BANGKOK (Thomson Reuters Foundation) - Hong Kong’s top court on Thursday ruled in favor of a gay civil servant fighting for spousal and tax benefits for his husband in the latest legal victory over equal rights for same-sex couples in a city where gay marriage is banned.
Leung Chun Kwong, an immigration officer who married his husband Scott Adams in New Zealand, went to court in 2017 against the Civil Service Bureau that refused to grant benefits to his husband, and for the right to file taxes jointly.
After a lower court partially ruled in Leung’s favor, the government filed an appeal and a higher court last year overturned the judgment. Leung appealed to the Court of Final Appeal which ruled unanimously in his favor on Thursday.
The court said while the protection of the institution of marriage as defined by Hong Kong’s laws is a “legitimate aim”, the government “failed to justify the differential treatment” which amounted to discrimination.
The city defines marriage as between a man and a woman, but the court said the prevailing views on marriage were not a “relevant consideration” and could not be a reason to reject a minority’s claim to fundamental rights.
The ruling is a “huge step forward for equality in Hong Kong”, said Man-kei Tam, director of human rights group Amnesty International in Hong Kong.
“This victory brings Hong Kong more in line with its international obligation to respect, protect and fulfil the rights of people with different sexual orientations,” he said.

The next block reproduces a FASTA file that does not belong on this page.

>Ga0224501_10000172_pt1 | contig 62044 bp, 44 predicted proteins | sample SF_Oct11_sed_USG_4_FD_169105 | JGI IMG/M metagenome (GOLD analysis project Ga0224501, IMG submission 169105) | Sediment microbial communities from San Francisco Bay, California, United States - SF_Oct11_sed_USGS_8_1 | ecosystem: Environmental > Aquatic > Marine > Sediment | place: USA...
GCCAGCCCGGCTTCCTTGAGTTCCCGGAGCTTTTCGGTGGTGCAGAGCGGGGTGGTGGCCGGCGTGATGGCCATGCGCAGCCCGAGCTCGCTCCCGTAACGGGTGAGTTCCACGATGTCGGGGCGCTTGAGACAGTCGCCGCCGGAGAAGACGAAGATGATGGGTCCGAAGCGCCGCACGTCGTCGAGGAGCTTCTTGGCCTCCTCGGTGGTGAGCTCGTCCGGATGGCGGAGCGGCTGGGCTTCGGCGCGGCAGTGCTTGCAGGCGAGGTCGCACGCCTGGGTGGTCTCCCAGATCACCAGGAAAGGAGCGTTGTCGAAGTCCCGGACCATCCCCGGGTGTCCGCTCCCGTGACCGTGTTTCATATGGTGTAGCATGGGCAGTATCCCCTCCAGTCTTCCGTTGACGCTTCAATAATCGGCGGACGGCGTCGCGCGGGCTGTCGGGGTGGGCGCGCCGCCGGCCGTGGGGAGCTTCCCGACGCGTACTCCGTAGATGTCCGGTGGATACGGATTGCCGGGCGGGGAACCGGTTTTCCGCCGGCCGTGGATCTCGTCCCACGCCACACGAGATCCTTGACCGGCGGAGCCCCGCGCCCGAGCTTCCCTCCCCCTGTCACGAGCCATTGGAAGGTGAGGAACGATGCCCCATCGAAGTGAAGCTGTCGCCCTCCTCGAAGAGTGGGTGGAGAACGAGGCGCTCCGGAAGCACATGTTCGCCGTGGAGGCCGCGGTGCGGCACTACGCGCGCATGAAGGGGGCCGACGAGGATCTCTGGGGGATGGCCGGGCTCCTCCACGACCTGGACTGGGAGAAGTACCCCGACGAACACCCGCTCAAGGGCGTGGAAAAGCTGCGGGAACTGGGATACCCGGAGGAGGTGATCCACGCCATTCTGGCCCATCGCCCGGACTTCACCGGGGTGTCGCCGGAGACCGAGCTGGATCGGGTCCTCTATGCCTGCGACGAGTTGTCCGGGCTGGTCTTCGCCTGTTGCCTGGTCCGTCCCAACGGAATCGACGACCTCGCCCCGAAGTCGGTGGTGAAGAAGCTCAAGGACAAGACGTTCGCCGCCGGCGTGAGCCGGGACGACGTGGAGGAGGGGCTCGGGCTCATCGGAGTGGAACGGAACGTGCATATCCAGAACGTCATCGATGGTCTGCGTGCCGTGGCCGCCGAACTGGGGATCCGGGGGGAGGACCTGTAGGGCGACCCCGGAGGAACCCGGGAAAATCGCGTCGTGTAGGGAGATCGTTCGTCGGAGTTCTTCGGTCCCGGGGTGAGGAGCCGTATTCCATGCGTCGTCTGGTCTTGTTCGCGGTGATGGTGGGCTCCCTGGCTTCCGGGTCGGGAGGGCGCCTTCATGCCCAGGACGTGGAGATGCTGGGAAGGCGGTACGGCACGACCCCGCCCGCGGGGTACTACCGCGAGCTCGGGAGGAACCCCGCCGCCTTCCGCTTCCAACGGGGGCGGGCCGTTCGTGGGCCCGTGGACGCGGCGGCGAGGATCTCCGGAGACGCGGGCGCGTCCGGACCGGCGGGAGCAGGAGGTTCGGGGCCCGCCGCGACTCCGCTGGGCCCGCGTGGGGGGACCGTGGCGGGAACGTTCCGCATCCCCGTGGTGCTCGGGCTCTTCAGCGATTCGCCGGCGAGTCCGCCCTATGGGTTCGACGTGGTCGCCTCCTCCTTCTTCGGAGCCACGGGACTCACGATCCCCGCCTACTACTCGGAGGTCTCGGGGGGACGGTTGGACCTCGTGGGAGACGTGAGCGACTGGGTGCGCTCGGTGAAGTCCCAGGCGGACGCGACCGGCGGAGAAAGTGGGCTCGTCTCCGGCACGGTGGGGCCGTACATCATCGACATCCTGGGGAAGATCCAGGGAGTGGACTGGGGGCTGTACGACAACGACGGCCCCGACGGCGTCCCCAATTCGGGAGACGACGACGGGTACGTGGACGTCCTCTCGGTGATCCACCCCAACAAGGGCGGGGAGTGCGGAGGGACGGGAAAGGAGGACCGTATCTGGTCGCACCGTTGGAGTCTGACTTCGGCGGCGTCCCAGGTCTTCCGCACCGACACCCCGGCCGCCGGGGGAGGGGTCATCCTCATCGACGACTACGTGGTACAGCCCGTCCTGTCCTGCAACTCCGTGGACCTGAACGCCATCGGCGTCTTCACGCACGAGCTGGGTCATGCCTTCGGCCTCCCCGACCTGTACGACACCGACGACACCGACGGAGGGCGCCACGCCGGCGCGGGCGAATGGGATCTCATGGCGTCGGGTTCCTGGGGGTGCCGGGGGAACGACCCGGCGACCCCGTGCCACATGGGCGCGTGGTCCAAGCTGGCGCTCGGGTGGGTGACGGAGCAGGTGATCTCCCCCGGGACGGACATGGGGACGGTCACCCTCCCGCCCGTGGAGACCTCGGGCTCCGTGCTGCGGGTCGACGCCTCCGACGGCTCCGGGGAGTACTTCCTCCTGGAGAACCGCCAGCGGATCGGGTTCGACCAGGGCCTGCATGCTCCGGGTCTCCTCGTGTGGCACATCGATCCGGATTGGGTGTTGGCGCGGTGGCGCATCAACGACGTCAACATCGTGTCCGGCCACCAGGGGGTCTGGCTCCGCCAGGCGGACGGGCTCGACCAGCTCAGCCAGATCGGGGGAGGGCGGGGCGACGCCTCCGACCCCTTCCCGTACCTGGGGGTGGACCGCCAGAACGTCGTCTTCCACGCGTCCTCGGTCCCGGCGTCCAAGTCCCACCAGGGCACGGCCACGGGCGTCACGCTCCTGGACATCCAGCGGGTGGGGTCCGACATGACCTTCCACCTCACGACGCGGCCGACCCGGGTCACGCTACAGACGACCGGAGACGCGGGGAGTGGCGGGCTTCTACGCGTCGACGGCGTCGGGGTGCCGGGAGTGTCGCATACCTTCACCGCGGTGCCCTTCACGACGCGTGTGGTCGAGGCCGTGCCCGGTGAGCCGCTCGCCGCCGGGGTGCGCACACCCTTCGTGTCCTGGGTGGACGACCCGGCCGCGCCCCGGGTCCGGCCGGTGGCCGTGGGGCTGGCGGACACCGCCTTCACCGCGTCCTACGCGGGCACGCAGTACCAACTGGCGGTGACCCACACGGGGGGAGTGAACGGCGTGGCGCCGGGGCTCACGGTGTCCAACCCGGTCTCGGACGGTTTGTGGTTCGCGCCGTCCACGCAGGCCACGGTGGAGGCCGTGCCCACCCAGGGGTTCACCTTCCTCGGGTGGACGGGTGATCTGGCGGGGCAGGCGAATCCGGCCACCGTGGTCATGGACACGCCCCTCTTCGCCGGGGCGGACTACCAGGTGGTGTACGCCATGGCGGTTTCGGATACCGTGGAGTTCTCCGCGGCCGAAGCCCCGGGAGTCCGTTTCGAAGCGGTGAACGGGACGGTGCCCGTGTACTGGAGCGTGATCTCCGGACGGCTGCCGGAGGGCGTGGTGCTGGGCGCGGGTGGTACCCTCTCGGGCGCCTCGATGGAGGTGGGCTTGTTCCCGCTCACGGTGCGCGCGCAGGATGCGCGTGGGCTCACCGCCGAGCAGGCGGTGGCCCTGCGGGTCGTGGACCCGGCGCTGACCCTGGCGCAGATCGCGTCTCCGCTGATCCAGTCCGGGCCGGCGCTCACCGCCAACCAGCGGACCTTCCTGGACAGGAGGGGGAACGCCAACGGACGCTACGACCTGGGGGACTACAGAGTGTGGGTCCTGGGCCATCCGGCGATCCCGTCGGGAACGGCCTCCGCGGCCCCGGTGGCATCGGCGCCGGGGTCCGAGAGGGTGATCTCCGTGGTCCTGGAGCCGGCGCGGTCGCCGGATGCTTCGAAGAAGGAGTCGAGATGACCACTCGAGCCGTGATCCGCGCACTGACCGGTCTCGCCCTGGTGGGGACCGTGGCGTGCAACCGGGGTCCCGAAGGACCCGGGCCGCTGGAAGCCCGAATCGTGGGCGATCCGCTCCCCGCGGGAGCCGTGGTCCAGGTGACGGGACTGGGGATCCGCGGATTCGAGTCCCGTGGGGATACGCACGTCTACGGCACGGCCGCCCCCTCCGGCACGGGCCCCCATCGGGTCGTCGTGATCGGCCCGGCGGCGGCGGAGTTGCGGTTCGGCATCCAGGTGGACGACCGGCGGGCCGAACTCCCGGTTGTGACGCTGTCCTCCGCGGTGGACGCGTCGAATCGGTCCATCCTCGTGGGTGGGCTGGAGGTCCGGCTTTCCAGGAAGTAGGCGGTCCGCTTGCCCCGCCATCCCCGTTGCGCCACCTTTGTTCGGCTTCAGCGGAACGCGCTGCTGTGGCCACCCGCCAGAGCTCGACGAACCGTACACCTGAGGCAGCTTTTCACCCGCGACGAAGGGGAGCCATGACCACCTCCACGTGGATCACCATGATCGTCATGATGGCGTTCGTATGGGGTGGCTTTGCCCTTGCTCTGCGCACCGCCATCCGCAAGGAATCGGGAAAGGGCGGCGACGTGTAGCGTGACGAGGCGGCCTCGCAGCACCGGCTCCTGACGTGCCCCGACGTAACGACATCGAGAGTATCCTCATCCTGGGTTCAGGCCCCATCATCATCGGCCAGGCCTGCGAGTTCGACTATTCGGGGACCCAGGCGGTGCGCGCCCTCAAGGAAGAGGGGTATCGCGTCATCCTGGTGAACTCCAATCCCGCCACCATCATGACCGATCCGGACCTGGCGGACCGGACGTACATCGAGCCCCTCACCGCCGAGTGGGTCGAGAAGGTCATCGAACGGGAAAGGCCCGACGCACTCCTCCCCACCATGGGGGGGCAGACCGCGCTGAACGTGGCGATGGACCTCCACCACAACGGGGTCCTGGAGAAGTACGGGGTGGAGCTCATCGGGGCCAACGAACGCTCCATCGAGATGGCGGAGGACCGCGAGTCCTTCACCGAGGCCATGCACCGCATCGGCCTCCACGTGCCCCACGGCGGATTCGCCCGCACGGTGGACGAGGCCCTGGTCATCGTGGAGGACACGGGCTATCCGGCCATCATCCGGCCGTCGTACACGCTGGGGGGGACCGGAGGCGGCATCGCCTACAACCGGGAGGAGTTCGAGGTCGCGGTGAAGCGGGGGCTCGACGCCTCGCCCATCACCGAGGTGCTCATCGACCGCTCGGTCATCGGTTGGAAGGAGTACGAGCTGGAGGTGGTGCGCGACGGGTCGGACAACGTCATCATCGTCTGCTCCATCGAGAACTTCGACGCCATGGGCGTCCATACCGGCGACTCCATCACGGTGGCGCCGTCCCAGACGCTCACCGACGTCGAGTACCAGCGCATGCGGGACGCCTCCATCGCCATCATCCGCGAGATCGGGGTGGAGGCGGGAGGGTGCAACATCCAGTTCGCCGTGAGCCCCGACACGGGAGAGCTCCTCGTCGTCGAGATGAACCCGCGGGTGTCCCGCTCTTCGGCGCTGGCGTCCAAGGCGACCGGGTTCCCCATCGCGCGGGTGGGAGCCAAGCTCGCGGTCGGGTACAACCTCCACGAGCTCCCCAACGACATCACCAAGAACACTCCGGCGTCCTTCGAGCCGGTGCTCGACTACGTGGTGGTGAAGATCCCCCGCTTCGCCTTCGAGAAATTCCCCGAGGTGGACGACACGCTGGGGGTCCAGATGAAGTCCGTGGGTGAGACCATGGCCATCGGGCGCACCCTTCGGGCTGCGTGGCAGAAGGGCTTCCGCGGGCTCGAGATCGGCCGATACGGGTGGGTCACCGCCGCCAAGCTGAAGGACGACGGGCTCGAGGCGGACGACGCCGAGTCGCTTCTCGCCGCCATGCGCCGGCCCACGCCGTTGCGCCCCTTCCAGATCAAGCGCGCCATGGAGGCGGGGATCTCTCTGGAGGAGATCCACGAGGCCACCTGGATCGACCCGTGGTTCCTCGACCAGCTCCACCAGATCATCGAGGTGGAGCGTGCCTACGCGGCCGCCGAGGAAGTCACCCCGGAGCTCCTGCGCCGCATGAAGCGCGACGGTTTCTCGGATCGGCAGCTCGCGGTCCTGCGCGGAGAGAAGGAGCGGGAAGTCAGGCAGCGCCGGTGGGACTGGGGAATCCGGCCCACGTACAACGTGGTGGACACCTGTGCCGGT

Homosexuality has been decriminalized since 1991 in Hong Kong, a former British colony that returned to Chinese rule in 1997. The city has an annual pride parade and lively gay scene.
It does not, however, recognize same-sex marriage and LGBT+ activists voice concerns about widespread discrimination.
Taiwan last month became the first place in Asia to legalize same-sex marriage after a long struggle but the push for LGBT+ rights is slow elsewhere in Asia.
A global outcry forced Brunei to recently back down on plans to impose the death penalty for gay sex and adultery.
A survey last year by the University of Hong Kong showed more than half respondents in the city backed same-sex marriage.
But rights are only won through court battles, said Tommy Chen, a spokesman for LGBT+ activist group Rainbow Action.
Earlier this year, two gay men launched separate legal bids to overturn Hong Kong’s ban on same-sex marriage.
Last September, the Hong Kong government said it would recognize overseas same-sex partnerships when granting dependent visas after a British lesbian won a court battle triggered by being denied a spousal visa.
“Until the government ends discrimination on the grounds of sexual orientation, (court action) is the only option,” Chen said.
Reporting by Rina Chandran @rinachandran; Editing by Belinda Goldsmith; Please credit the Thomson Reuters Foundation, the charitable arm of Thomson Reuters, that covers humanitarian news, women's and LGBT+ rights, human trafficking, property rights, and climate change. Visit news.trust.org